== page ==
Practical Lessons from Games: Integrated Tutorial

Every avid gamer, upon purchasing the latest and greatest game, will plop down on his couch for an hour or so and read the manual cover-to-cover before installing the game. If your jaw is not hanging open after that first sentence, you’re obviously not counted as one. After spending years reading news about an upcoming game, participating in discussion forums and fan communities, downloading desktop wallpaper, and signing up for a chance to beta test, there is such anticipation to actually, finally play the game that nobody reads the manual. They install the game as quickly as they can swap the CDs and dive into the game headfirst.

Good game designers recognize this fact and design games accordingly. Most games begin with a tutorial, but these days, you may not recognize them as such. Typically, the tutorial is a beginner-level series of tasks that is directly tied into the story. You begin as an apprentice and have to buy some bread at the market. On the way there, an old woman asks you to kill the rats in her cellar. After you have learned how to fight by killing rats, learned how to carry on a conversation with the woman and the baker, and learned how to purchase an item, find it in your inventory, and navigate the game world to return it to your master, the epic story can kick off, throwing your simple existence into turmoil. You have just graduated from driver’s ed, but it didn’t feel like you were in class, and you didn’t have to impatiently work through lessons before playing.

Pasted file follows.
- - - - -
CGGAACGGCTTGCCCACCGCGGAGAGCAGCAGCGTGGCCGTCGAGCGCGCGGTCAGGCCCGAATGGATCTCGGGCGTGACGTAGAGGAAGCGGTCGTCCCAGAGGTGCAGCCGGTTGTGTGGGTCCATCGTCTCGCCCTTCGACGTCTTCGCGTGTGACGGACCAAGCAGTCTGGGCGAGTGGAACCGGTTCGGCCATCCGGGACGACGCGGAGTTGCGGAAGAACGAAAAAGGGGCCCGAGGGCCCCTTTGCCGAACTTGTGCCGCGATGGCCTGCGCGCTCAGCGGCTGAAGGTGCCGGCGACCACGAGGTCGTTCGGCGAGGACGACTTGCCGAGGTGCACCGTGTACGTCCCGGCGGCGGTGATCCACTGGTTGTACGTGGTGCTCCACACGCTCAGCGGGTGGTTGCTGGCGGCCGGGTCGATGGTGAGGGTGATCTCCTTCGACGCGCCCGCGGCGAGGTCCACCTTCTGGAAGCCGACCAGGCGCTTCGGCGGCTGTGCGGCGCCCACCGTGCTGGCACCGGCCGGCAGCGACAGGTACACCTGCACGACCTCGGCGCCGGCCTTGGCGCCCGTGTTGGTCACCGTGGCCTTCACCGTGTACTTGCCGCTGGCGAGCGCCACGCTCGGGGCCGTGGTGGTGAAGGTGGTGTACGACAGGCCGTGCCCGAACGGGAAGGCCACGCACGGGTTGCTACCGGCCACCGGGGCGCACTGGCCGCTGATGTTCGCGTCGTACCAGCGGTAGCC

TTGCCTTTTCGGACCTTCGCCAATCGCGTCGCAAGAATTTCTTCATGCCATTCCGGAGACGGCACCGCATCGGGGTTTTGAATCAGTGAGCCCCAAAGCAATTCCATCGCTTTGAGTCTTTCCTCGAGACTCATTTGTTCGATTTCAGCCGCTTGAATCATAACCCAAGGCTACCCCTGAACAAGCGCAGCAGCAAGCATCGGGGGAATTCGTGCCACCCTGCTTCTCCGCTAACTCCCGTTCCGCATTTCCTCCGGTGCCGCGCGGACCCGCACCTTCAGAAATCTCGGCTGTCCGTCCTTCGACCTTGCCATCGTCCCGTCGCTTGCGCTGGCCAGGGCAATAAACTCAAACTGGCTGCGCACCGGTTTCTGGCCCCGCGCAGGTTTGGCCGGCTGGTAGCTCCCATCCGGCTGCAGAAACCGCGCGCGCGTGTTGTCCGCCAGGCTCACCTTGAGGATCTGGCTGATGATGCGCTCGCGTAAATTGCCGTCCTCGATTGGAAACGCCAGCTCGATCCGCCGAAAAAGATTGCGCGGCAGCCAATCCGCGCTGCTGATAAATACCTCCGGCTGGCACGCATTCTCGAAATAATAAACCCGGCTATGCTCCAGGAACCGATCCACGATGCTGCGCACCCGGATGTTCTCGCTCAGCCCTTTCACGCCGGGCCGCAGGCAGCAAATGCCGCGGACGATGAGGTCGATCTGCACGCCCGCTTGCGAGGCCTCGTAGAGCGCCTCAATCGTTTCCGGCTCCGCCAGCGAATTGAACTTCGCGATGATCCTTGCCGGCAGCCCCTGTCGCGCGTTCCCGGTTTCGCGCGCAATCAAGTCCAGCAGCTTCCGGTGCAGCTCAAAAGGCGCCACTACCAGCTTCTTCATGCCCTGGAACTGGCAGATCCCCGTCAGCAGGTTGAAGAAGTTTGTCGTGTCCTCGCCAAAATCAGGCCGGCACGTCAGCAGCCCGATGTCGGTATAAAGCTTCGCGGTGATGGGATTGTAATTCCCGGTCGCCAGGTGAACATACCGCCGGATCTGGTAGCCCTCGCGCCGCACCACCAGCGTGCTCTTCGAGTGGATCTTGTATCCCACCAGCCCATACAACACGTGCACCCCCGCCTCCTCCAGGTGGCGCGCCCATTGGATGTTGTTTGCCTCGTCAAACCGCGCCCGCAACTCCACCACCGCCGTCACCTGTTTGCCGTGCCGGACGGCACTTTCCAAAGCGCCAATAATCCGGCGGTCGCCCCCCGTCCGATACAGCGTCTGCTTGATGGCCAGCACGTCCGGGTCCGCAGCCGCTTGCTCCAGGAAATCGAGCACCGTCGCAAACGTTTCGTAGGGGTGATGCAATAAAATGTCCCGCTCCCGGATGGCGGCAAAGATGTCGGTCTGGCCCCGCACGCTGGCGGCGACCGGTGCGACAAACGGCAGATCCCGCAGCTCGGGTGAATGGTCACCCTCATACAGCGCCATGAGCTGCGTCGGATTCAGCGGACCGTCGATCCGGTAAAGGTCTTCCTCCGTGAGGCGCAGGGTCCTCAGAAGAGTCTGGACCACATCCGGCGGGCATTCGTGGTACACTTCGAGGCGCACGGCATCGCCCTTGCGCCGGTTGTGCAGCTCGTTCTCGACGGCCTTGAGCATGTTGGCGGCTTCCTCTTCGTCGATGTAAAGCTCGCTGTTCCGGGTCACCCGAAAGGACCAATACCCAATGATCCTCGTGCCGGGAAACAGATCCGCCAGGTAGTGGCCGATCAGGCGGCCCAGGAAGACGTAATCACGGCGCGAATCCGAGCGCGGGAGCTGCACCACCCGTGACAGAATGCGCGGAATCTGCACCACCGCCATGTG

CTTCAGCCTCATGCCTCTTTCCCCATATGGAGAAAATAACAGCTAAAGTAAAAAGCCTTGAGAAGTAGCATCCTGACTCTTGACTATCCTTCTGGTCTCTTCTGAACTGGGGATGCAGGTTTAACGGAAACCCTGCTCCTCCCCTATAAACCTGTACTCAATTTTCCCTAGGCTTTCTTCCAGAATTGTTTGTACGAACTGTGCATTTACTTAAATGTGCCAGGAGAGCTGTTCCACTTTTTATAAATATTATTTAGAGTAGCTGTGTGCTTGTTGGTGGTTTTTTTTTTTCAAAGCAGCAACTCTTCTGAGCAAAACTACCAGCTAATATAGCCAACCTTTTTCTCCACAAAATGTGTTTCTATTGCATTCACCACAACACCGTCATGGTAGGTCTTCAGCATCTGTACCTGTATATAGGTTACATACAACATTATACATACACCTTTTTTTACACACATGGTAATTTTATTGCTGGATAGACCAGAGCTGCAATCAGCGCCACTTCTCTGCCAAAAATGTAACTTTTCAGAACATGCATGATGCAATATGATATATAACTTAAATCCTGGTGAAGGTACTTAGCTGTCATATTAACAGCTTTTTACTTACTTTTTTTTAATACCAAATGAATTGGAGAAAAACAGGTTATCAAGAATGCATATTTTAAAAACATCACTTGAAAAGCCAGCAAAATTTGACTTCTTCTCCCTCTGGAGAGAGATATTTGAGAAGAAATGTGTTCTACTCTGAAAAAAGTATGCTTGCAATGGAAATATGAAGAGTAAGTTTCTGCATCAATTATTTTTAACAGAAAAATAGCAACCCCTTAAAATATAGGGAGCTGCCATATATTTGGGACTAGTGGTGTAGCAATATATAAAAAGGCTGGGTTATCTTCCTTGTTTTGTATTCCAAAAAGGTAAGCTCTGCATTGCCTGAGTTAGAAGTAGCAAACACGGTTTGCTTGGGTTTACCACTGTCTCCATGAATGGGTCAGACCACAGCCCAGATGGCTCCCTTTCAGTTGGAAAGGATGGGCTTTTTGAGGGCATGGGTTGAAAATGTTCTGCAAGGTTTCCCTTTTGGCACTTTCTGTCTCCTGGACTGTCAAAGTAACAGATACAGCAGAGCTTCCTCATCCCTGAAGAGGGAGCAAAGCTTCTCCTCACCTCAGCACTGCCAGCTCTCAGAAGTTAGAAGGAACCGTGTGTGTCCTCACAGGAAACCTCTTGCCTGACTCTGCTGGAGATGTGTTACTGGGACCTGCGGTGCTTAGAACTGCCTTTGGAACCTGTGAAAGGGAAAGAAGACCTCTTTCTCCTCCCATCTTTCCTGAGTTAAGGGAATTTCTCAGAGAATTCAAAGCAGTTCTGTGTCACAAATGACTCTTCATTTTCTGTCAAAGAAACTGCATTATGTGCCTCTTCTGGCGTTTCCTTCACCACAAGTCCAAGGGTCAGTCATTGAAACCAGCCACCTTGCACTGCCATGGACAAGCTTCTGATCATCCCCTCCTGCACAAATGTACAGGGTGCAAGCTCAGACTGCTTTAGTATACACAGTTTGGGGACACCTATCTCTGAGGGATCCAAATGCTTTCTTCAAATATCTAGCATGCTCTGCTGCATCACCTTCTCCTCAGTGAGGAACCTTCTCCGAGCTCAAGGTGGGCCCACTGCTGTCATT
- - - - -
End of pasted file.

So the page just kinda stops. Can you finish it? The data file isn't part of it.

How can this concept be applied to a software application that is intended for doing work, rather than for entertainment? There are many types of applications that require information to be entered before they are useful, such as personal finance tools. Such an application can lead the user through the steps of setting up her first account, scheduling her first automatic payment, and entering her first receipt. But what about applications for content creation, such as Adobe Photoshop or Microsoft Word? Often, graphics applications will include sample content for use within a tutorial, but that requires you to spend time doing the tutorial while making no progress on the work you want to accomplish.

The challenge, then, is to design a “tutorial” that will help you learn the tool while working on your own tasks.

  1. designaday posted this